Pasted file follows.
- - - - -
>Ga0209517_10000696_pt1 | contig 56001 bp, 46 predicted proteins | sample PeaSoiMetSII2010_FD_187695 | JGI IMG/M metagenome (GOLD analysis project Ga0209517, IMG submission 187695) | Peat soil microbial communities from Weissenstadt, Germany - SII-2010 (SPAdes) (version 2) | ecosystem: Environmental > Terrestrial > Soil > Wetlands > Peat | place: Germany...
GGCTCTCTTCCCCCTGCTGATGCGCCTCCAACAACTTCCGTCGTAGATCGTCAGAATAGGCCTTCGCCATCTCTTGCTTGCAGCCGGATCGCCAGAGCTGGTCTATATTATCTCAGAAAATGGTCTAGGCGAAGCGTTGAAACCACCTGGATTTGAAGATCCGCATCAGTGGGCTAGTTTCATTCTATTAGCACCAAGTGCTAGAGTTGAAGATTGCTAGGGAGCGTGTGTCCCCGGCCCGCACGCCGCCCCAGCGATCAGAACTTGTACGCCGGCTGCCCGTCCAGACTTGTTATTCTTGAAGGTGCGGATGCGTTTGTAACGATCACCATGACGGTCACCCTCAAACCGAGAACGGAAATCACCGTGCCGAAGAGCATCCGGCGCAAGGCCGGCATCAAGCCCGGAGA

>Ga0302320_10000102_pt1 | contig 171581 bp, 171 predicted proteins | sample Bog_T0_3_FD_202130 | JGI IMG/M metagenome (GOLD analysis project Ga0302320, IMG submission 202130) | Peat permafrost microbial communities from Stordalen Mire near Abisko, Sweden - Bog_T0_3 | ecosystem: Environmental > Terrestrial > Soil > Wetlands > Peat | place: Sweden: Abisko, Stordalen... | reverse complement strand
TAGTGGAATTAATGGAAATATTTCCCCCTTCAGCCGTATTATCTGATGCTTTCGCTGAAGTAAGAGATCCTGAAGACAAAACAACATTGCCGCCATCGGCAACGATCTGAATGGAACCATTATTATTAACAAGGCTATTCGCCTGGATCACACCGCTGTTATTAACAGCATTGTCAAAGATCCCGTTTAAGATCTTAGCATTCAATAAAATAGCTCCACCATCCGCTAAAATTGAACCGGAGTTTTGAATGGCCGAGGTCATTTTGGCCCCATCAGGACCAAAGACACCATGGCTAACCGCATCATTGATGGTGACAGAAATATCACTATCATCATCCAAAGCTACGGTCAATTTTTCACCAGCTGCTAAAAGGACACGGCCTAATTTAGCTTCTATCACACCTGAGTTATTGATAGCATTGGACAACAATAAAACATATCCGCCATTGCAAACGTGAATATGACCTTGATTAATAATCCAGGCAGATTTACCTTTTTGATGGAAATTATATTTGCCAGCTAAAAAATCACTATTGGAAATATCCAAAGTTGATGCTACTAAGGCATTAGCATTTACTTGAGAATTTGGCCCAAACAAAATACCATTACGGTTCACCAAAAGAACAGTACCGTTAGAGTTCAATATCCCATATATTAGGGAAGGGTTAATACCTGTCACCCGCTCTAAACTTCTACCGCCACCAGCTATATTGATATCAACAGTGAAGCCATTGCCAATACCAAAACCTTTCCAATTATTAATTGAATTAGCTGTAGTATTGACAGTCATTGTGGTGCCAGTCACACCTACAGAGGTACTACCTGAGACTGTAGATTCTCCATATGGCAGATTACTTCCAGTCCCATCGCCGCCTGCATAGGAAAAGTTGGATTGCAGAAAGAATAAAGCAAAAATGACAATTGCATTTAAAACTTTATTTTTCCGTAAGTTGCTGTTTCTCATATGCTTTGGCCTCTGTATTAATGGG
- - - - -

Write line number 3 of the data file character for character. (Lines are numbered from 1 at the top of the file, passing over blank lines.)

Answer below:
>Ga0302320_10000102_pt1 | contig 171581 bp, 171 predicted proteins | sample Bog_T0_3_FD_202130 | JGI IMG/M metagenome (GOLD analysis project Ga0302320, IMG submission 202130) | Peat permafrost microbial communities from Stordalen Mire near Abisko, Sweden - Bog_T0_3 | ecosystem: Environmental > Terrestrial > Soil > Wetlands > Peat | place: Sweden: Abisko, Stordalen... | reverse complement strand